Picasa

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Description

Launched in 2002, Picasa was bought by Google in 2004 and is now in version 3.9. It is a powerful and flexible tool for managing photo libraries and a respectable set of photo-editing tools.

Features

Picasa’s main function is keeping digital photo libraries in order. By photos, it means anything it recognizes as an image file, which can include scans. It organizes images using three criteria: albums, people and folders. Albums are the digital equivalent of real-world photo albums, they are made up of images on a common theme chosen by the user. The images can be stored anywhere on the computer, but Picasa will show them together.

People is a very helpful feature when organizing family photos. Essentially it allows users to identify people they know, Picasa will then look for other photos with the same facial features and check if they are the same person. Folders works essentially as the name suggests, they show images organized according to the folders in the user’s computer. Users have the option to add metadata such as location data, this helps keep track of photos in large libraries. Picasa has the capability of searching on this information.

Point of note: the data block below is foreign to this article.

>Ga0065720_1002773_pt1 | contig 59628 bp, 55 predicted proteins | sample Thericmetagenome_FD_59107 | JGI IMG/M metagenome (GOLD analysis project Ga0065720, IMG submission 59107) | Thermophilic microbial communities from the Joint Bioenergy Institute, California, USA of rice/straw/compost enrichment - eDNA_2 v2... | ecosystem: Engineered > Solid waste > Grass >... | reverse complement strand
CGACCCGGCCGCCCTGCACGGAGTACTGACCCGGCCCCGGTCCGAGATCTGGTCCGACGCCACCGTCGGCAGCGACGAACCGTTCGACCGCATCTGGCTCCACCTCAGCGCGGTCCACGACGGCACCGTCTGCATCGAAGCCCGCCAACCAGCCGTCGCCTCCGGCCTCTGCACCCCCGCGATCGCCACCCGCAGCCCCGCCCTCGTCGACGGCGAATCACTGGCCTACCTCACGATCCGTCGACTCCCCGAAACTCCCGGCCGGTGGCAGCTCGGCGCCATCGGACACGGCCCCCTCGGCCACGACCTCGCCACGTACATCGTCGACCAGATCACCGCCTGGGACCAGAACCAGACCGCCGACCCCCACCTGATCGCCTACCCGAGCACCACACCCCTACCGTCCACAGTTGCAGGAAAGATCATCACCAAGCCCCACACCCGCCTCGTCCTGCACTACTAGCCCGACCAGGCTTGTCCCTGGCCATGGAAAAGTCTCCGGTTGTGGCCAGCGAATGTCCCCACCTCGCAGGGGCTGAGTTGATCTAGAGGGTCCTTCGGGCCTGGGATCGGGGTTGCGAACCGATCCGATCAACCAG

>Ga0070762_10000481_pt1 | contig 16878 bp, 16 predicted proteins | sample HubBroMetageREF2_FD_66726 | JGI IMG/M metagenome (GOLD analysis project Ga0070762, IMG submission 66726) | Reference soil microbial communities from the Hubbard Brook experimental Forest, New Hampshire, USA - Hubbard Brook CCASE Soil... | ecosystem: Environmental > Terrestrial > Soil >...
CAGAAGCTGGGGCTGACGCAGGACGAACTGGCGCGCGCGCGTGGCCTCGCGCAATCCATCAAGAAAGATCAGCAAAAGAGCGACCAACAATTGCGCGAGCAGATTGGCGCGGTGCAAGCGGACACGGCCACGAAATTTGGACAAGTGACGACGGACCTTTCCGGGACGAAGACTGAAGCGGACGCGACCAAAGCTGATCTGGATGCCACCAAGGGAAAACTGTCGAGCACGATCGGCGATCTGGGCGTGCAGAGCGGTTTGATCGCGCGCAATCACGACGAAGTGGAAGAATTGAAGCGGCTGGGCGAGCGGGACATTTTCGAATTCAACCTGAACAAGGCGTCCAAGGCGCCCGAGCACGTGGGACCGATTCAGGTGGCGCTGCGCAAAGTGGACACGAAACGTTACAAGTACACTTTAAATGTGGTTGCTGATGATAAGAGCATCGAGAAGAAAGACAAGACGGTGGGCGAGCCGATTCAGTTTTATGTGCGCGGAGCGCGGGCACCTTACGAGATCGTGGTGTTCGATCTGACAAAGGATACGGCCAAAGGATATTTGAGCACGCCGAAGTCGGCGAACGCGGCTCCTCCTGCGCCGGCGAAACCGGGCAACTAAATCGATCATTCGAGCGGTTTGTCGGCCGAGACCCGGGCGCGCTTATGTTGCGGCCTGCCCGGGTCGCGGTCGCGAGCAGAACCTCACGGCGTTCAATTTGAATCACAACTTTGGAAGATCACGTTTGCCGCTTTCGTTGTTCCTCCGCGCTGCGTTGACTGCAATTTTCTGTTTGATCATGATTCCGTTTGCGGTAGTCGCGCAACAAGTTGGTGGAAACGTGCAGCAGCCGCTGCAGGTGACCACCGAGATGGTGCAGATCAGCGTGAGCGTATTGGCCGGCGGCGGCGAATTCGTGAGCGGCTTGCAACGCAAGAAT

As well as its ability to organize images, Picasa can be used for basic editing (such as straightening, cropping and removing red eyes). This is essentially so that photos can be tidied up before being shared on the net. Picasa links with Google+ albums and with Blogger, both of which require Google accounts. There are also options for turning digital photos into real-world mementos such as posters, collages and gift CDs.

Comparison

In terms of photo management there are a number of free alternatives available, although many of them are obviously based on Picasa. An honourable exception is DigiBookShelf, which has a particularly attractive user interface. As its name suggests, it creates virtual photo albums which look like real ones. This can make it easier for older people to grasp.
Another free option is Studio Line Photo Basic 3, this has a more demanding interface than Picasa and is substantially less user-friendly with regards to organizing photos, but does have greater photo-editing capabilities. Having said that, those who are interested in heavy-duty editing would do better to download the Gimp for free, or buy a photo-editing program such as Adobe’s Photoshop Elements. There are also paid-for programmes such as Serif Photo Plus, ACDSee Pro and Adobe Lighroom. These do have more power and flexibility than Picasa, but this comes at a hefty premium.

Conclusion

While the paid-for options may be the only realistic choice for professional photographers or amateurs with significant photo libraries, for most people, Picasa will be more than sufficient for their storage and organization needs. For many people it may also be sufficient for editing.

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